When you face people’s insults or hatred, look at their souls. Get inside them. Look at what sort of people they are. You’ll realize there’s no need to impress them (9.27).
When people injure you, ask yourself what good or harm they thought would come of it. If you understand that, you’ll feel sympathy rather than outrage or anger. Your sense of good and evil may be the same as theirs, or near it, in which case you have to excuse them. Or your sense of good and evil may differ from theirs. In which case they’re misguided and deserve your compassion. Is that so hard? (7.26)
Think about people who felt intense anger at something: the most famous, the most unfortunate, the most hated, the most whatever. And ask: Where is all that now? Smoke, dust, legend — or not even a legend. How trivial are the things we want so passionately. It’s much more philosophical to take what we’re given and show uprightness, self-control, and obedience to God, without making a production of it. There’s nothing more insufferable than people who boast about their own humility (12.27).
Honey tastes bitter to a man with jaundice. People with rabies are terrified of water. And a child’s idea of beauty is a ball. Why be angry over that? Do you think falsehood is less powerful than bile or a rabid dog? (6.57)
You can hold your breath until you turn blue, but they’ll still go on doing it (8.4).
Don’t be irritated at people’s smell or bad breath. What’s the point? With that mouth, with those armpits, they’re going to produce that odor. But don’t they have a brain? Can’t they figure it out? Can’t they recognize the problem? So you have a brain as well. Good for you. Then use your reason to awaken theirs. Show them. Make them realize it. If they’ll listen, then you’ll have solved the problem without anger (5.28).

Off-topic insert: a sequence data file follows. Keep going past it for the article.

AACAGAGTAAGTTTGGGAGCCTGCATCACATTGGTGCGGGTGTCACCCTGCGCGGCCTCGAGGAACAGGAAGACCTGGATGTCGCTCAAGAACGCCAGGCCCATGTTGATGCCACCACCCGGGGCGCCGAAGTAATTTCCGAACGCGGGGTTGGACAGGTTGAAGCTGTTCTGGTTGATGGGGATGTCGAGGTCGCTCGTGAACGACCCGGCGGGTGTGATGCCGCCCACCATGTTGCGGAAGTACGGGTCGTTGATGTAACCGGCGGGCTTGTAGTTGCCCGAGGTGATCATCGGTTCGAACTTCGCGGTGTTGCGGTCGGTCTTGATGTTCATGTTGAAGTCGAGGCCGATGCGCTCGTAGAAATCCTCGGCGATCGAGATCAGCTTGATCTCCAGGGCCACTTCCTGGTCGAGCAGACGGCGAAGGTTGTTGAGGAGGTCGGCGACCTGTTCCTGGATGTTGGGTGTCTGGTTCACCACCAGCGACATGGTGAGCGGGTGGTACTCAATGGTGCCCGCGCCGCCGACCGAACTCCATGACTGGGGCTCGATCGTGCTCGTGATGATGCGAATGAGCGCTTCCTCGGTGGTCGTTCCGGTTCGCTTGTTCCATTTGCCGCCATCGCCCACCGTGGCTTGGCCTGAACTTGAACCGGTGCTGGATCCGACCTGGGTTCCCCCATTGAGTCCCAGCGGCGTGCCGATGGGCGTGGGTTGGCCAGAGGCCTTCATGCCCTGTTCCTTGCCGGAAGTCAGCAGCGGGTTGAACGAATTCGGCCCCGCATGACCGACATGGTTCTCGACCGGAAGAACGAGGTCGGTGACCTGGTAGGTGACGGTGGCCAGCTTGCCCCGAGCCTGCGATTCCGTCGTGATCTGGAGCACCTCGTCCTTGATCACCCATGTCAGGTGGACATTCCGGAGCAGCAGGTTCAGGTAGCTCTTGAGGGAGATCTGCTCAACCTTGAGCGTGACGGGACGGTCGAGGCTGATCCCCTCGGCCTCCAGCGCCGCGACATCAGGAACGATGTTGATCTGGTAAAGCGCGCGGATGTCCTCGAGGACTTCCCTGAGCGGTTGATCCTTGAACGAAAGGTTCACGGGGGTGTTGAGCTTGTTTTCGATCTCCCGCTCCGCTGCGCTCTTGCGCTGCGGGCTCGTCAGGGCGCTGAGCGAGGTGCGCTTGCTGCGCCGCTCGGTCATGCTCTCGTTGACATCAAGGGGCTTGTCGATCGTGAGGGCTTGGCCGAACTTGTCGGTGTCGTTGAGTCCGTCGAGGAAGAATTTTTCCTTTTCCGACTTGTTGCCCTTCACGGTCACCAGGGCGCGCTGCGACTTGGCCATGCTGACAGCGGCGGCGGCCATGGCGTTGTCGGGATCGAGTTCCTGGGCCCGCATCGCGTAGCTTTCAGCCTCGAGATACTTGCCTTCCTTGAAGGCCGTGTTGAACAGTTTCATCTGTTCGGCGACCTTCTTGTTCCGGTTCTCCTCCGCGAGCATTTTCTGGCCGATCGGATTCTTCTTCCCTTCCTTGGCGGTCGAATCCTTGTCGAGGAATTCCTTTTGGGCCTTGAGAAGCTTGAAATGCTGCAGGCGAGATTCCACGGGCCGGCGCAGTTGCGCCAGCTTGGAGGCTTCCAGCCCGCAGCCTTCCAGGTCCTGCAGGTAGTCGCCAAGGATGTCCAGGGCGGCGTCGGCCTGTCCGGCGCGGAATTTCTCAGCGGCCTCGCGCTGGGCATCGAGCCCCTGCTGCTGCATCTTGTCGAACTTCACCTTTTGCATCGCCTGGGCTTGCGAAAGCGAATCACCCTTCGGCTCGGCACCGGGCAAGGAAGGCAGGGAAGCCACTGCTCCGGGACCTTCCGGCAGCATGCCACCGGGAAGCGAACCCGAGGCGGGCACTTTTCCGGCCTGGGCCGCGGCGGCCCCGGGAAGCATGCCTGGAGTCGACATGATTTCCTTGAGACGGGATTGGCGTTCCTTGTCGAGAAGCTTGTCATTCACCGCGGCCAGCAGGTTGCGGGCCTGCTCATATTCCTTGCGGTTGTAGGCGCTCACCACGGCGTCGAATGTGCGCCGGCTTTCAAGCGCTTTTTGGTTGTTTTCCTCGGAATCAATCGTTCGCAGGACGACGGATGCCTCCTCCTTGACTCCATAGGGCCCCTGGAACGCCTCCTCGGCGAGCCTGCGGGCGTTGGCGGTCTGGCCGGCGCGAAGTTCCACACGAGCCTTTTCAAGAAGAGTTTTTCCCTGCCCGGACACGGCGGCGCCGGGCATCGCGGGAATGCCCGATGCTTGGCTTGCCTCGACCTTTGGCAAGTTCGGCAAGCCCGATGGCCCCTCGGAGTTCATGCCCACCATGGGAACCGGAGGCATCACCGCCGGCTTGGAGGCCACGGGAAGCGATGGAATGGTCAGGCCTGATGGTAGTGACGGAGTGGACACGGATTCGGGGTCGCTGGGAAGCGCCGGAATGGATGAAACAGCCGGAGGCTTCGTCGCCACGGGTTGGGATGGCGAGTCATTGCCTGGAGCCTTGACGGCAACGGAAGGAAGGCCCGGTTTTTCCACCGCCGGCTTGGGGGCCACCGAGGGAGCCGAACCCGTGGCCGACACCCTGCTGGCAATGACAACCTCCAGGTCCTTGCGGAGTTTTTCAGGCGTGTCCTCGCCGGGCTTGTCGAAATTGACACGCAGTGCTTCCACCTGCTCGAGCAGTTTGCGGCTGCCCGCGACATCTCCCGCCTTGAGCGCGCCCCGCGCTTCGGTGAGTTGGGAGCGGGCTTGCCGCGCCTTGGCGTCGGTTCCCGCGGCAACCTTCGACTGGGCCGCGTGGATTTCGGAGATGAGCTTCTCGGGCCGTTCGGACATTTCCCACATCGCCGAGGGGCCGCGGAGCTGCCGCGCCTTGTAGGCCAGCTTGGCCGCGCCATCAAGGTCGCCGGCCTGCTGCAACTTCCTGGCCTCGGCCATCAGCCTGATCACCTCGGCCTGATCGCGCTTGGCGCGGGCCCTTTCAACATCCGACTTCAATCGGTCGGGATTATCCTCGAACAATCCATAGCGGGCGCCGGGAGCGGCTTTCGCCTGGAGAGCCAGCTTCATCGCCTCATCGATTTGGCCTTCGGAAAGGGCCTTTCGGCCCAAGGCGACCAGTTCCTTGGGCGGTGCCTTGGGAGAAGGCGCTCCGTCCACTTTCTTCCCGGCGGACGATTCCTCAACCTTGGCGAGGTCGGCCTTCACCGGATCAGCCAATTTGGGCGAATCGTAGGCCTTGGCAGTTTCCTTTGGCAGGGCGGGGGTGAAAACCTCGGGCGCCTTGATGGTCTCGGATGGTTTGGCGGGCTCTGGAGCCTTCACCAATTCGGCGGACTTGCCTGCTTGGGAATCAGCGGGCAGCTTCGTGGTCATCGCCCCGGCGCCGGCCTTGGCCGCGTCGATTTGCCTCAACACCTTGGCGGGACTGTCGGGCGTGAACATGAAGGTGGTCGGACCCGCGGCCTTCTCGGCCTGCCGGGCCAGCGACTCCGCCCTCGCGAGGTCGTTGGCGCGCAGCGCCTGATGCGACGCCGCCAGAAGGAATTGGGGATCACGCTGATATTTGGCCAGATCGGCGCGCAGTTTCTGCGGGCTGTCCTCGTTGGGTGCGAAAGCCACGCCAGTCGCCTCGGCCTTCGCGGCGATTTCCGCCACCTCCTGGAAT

Take care of your soul
When faced with people’s bad behavior, turn around and ask when you have acted like that. When you saw money as a good, or pleasure, or social position. Your anger will subside as soon as you recognize that they acted under compulsion (10.30).
The best revenge is not to be like your enemy (6.6).
The human soul degrades itself when it becomes an abscess, a kind of detached growth on the world, when it turns its back on another person or sets out to do it harm, as the souls of the angry do (2.16).
No time for reading. For controlling your arrogance, yes. For overcoming pain and pleasure, yes. For outgrowing ambition, yes. For not feeling anger at stupid and unpleasant people — or even caring about them — for that, yes (8.8).
Your relationship to society
Like a branch cut away from a tree, people cut themselves off from the whole community through hatred and rejection. But they don’t realize that they’re cutting themselves off from the community. Yet we have a gift given us by Zeus, who founded this community of ours, to reattach ourselves and rejoin the whole. But if the rupture is too often repeated it makes the severed part hard to reconnect (11.8).
When you think you’ve been injured, apply this rule: If the community isn’t injured by it, neither am I. And if it is, anger is not the answer. Show the offender where he went wrong (5.22).
What’s worse than anger?
In comparing sins (the way people do), Theophrastus says the ones committed out of desire are worse than the ones committed out of anger. Which is good philosophy. The angry man seems to turn his back on reason out of a kind of pain and inner convulsion. But the man motivated by desire, who is mastered by pleasure, seems somehow more self-indulgent, less manly in his sins. Theophrastus is right, and philosophically sound, to say that the sin committed out of pleasure deserves a harsher rebuke than the one committed out of pain. The angry man is more like a victim of wrongdoing, provoked to anger by pain. The other man rushes into wrongdoing on his own, moved to action by desire (2.10).